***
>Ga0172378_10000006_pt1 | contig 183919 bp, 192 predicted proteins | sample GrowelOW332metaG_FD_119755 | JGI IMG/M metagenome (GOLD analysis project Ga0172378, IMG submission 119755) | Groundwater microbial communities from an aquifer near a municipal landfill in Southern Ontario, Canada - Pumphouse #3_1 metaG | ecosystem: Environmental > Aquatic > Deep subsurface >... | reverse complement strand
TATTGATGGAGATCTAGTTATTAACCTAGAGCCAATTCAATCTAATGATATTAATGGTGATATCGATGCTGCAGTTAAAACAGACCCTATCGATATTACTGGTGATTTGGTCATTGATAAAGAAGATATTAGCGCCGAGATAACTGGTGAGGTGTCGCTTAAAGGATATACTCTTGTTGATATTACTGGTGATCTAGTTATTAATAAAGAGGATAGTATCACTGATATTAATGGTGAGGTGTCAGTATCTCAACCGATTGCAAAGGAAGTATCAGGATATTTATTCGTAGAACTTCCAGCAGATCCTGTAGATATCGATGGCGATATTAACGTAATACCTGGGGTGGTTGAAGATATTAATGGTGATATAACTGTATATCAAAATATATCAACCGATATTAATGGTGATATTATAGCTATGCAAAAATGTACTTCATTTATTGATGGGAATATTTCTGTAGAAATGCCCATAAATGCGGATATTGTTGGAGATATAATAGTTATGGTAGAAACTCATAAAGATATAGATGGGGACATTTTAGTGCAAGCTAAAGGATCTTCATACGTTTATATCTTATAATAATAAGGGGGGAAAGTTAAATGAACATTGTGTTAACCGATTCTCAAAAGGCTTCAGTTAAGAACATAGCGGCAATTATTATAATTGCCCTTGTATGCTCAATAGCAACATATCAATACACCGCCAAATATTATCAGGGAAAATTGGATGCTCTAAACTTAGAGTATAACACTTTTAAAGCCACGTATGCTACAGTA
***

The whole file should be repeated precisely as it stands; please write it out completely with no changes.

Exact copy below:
>Ga0172378_10000006_pt1 | contig 183919 bp, 192 predicted proteins | sample GrowelOW332metaG_FD_119755 | JGI IMG/M metagenome (GOLD analysis project Ga0172378, IMG submission 119755) | Groundwater microbial communities from an aquifer near a municipal landfill in Southern Ontario, Canada - Pumphouse #3_1 metaG | ecosystem: Environmental > Aquatic > Deep subsurface >... | reverse complement strand
TATTGATGGAGATCTAGTTATTAACCTAGAGCCAATTCAATCTAATGATATTAATGGTGATATCGATGCTGCAGTTAAAACAGACCCTATCGATATTACTGGTGATTTGGTCATTGATAAAGAAGATATTAGCGCCGAGATAACTGGTGAGGTGTCGCTTAAAGGATATACTCTTGTTGATATTACTGGTGATCTAGTTATTAATAAAGAGGATAGTATCACTGATATTAATGGTGAGGTGTCAGTATCTCAACCGATTGCAAAGGAAGTATCAGGATATTTATTCGTAGAACTTCCAGCAGATCCTGTAGATATCGATGGCGATATTAACGTAATACCTGGGGTGGTTGAAGATATTAATGGTGATATAACTGTATATCAAAATATATCAACCGATATTAATGGTGATATTATAGCTATGCAAAAATGTACTTCATTTATTGATGGGAATATTTCTGTAGAAATGCCCATAAATGCGGATATTGTTGGAGATATAATAGTTATGGTAGAAACTCATAAAGATATAGATGGGGACATTTTAGTGCAAGCTAAAGGATCTTCATACGTTTATATCTTATAATAATAAGGGGGGAAAGTTAAATGAACATTGTGTTAACCGATTCTCAAAAGGCTTCAGTTAAGAACATAGCGGCAATTATTATAATTGCCCTTGTATGCTCAATAGCAACATATCAATACACCGCCAAATATTATCAGGGAAAATTGGATGCTCTAAACTTAGAGTATAACACTTTTAAAGCCACGTATGCTACAGTA